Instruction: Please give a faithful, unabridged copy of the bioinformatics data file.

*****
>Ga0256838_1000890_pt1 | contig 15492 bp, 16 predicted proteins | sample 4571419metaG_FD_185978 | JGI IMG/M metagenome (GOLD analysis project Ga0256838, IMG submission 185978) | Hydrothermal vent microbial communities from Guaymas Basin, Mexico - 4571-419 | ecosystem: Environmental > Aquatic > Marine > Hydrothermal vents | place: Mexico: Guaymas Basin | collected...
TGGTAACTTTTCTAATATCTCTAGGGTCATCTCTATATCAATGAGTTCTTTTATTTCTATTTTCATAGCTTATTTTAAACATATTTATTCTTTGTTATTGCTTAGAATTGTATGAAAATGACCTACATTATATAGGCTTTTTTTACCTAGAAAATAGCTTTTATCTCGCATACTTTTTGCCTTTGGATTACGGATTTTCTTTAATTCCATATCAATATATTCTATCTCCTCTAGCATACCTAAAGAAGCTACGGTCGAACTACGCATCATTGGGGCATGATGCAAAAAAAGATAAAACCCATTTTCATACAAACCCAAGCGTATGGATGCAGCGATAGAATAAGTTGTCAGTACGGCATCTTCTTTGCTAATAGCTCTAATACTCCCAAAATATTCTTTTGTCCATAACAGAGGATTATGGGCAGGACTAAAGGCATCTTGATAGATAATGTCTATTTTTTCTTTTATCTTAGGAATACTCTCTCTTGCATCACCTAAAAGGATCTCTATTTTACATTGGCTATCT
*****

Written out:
>Ga0256838_1000890_pt1 | contig 15492 bp, 16 predicted proteins | sample 4571419metaG_FD_185978 | JGI IMG/M metagenome (GOLD analysis project Ga0256838, IMG submission 185978) | Hydrothermal vent microbial communities from Guaymas Basin, Mexico - 4571-419 | ecosystem: Environmental > Aquatic > Marine > Hydrothermal vents | place: Mexico: Guaymas Basin | collected...
TGGTAACTTTTCTAATATCTCTAGGGTCATCTCTATATCAATGAGTTCTTTTATTTCTATTTTCATAGCTTATTTTAAACATATTTATTCTTTGTTATTGCTTAGAATTGTATGAAAATGACCTACATTATATAGGCTTTTTTTACCTAGAAAATAGCTTTTATCTCGCATACTTTTTGCCTTTGGATTACGGATTTTCTTTAATTCCATATCAATATATTCTATCTCCTCTAGCATACCTAAAGAAGCTACGGTCGAACTACGCATCATTGGGGCATGATGCAAAAAAAGATAAAACCCATTTTCATACAAACCCAAGCGTATGGATGCAGCGATAGAATAAGTTGTCAGTACGGCATCTTCTTTGCTAATAGCTCTAATACTCCCAAAATATTCTTTTGTCCATAACAGAGGATTATGGGCAGGACTAAAGGCATCTTGATAGATAATGTCTATTTTTTCTTTTATCTTAGGAATACTCTCTCTTGCATCACCTAAAAGGATCTCTATTTTACATTGGCTATCT